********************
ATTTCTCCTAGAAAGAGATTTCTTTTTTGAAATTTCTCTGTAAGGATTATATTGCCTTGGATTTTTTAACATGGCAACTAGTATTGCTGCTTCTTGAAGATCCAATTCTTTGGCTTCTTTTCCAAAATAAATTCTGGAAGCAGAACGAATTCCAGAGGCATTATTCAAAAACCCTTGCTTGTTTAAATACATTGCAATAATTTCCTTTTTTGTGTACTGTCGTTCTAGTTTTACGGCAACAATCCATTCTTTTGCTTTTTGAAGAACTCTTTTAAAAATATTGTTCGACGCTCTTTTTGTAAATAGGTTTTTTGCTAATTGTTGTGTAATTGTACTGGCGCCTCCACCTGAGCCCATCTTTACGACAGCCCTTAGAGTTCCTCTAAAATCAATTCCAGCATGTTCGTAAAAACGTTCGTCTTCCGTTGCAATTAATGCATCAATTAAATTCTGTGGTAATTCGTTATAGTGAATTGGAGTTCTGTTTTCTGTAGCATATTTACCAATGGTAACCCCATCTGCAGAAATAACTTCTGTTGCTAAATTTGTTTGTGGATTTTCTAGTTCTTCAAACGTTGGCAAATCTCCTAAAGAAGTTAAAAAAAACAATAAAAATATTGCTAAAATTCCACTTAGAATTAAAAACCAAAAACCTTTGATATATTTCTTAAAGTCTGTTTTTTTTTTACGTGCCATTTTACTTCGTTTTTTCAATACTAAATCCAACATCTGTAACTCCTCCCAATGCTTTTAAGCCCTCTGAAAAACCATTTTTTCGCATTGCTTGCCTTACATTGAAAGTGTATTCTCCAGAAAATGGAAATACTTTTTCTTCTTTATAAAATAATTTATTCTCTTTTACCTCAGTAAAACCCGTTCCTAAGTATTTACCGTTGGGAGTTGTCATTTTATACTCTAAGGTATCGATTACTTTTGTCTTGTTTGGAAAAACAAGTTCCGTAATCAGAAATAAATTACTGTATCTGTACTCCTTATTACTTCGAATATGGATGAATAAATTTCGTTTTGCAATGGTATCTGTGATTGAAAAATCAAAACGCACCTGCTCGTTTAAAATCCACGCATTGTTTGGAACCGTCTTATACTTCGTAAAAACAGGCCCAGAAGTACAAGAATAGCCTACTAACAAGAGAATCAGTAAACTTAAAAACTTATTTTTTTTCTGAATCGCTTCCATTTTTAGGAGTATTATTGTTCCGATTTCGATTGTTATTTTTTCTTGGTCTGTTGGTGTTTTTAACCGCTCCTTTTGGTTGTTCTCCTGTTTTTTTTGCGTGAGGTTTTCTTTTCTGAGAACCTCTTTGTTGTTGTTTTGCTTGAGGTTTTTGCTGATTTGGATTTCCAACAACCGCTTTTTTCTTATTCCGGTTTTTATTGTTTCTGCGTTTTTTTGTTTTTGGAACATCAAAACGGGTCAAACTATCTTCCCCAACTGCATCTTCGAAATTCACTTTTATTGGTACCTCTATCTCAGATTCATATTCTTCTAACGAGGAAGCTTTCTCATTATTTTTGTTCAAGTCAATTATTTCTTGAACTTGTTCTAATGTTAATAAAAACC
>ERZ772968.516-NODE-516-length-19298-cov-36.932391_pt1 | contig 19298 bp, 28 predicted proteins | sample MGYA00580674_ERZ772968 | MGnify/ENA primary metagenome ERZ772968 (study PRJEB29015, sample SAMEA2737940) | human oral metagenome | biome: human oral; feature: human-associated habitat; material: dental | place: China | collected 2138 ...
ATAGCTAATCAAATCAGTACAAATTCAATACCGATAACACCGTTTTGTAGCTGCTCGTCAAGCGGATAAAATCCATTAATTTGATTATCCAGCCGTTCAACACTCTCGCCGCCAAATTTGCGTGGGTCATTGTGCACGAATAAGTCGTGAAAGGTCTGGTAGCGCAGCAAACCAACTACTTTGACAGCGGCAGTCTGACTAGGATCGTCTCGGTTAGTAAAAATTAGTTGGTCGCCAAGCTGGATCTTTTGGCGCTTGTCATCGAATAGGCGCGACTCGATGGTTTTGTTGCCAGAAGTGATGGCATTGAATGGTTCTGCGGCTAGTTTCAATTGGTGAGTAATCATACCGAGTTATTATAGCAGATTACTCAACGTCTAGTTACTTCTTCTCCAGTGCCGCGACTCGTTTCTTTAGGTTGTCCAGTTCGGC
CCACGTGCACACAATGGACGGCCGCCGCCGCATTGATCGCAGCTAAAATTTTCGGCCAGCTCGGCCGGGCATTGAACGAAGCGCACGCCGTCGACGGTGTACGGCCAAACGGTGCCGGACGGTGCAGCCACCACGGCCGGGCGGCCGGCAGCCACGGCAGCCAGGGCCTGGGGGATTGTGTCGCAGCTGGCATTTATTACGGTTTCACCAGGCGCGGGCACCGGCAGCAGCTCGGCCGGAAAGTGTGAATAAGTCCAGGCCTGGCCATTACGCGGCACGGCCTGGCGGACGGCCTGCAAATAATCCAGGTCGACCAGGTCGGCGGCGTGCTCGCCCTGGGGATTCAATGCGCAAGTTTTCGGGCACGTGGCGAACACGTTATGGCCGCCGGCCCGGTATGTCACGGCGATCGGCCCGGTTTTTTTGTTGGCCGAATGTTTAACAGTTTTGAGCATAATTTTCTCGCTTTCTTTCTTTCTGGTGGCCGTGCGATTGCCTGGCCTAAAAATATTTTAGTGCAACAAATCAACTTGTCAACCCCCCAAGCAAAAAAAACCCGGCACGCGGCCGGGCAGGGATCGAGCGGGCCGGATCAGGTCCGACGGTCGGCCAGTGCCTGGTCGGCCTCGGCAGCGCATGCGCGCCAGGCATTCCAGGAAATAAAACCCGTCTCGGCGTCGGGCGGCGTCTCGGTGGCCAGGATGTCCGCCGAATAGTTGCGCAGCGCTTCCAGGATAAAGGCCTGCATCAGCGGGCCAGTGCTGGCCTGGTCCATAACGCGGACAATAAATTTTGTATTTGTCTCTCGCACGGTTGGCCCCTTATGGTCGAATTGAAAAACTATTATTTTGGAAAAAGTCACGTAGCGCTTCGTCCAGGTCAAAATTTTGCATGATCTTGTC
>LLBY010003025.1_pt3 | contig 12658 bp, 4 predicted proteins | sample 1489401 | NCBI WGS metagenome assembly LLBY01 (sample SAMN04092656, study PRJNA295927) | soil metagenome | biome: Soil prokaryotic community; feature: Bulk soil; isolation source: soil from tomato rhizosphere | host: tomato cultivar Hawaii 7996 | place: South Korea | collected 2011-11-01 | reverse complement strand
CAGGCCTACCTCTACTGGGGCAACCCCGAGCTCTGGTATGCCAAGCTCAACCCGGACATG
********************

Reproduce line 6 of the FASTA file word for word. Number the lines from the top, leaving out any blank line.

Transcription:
CAGGCCTACCTCTACTGGGGCAACCCCGAGCTCTGGTATGCCAAGCTCAACCCGGACATG